Slipstream was coined by Bruce Sterling in the fifth issue of the important magazine SF Eye in a seminal article. His initial term was novels of postmodern sensibility but he agreed that it did not look very catchy so he came up with slipstream, sort of based on mainstream. As he rightly predicted it hasn’t really caught on but it definitely defines a genre – namely that area between science fiction and literary novels, i.e. science fiction novels that look a bit like literary fiction and literary fiction that has science fiction elements. Sterling has a list of those authors/works in his article and so do some other sites. I don’t necessarily agree with their choices but I like the idea. Some of these, of course, overlap e.g. with magic realism and post-modernism. The highly polemic Instertitial Arts movement seems to have taken over this concept.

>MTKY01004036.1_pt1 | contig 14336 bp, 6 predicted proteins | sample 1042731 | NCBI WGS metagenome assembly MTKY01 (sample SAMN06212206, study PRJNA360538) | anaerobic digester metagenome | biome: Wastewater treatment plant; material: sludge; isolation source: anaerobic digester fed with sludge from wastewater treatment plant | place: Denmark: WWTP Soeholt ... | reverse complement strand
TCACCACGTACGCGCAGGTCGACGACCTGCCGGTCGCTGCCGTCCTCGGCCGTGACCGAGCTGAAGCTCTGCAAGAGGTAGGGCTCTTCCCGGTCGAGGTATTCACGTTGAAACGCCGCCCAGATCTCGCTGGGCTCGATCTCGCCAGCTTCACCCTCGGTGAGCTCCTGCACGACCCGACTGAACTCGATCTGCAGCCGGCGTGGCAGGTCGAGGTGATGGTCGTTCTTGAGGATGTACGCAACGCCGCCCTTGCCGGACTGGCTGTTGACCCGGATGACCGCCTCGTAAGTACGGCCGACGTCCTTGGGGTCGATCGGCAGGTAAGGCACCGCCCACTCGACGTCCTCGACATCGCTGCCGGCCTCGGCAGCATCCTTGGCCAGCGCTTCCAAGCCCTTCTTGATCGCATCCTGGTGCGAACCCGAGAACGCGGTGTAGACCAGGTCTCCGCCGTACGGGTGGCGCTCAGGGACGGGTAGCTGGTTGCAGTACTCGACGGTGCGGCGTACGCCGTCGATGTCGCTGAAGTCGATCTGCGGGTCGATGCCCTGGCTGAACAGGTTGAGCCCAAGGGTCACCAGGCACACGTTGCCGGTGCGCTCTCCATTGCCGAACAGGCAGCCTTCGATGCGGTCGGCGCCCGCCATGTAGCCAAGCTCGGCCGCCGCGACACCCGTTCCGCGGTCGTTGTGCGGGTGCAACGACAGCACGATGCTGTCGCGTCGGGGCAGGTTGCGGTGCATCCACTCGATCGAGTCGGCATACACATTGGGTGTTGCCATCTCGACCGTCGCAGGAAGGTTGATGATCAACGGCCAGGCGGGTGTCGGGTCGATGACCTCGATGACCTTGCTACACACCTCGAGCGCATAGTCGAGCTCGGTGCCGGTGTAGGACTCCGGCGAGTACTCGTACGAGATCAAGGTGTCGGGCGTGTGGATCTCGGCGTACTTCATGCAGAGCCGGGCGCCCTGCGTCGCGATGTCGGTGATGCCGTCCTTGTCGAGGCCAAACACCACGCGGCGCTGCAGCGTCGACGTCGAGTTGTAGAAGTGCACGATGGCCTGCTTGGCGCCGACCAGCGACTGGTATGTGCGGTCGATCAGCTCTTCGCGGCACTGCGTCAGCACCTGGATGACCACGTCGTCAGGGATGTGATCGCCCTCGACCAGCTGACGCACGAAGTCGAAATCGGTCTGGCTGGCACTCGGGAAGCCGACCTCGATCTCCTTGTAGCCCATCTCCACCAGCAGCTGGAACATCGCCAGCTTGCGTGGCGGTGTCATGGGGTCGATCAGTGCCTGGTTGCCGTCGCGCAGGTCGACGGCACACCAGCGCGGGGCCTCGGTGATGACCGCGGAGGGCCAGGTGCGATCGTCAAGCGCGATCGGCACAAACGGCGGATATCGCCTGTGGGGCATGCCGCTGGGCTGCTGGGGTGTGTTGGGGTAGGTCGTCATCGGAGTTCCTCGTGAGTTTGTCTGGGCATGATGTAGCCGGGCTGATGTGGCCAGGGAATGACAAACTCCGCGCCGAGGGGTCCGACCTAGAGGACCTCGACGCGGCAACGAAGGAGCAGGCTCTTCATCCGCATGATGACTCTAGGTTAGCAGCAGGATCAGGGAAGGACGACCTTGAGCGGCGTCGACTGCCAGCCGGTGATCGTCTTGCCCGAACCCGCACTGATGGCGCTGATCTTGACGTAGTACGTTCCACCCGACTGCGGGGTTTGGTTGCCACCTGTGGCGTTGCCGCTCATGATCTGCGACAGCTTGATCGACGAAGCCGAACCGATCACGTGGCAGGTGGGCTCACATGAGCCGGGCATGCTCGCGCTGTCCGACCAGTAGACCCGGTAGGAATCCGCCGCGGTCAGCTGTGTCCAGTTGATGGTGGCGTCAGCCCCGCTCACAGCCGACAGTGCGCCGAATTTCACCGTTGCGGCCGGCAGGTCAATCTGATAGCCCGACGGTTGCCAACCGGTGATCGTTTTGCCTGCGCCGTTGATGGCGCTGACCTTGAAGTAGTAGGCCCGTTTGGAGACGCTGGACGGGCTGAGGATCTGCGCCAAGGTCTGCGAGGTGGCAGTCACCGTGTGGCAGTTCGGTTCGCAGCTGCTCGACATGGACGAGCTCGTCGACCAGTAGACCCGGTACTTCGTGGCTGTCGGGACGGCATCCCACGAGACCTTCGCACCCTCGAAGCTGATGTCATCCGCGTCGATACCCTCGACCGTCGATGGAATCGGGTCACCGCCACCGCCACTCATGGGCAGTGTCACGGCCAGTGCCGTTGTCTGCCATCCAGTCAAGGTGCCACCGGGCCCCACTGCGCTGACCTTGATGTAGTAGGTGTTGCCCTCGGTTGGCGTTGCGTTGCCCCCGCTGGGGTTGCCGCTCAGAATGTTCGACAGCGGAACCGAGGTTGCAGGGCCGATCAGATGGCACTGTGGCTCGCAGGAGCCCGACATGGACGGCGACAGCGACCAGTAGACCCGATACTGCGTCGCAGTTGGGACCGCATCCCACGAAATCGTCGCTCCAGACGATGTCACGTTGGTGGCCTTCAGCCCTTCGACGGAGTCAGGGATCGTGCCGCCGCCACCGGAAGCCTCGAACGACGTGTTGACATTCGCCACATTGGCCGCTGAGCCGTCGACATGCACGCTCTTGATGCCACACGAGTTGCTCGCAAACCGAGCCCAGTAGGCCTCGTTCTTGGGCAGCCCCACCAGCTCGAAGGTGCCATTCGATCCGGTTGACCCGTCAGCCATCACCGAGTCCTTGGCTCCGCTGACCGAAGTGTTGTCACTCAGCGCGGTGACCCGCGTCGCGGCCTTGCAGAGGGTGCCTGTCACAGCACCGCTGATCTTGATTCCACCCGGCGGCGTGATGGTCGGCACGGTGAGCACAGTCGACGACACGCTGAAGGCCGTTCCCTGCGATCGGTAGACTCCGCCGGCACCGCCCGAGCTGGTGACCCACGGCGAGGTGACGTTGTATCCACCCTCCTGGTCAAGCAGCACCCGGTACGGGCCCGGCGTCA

Science Fiction and the Slipstream
Christopher Priest’s top 10 slipstream books
Where Does Genre Come From? (about slipstream, which he calls interstitial fiction)
Interstitial Art (I still prefer slipstream; also includes other art forms)
Council for the Literature of the Fantastic (it’s not slipstream but it’s related)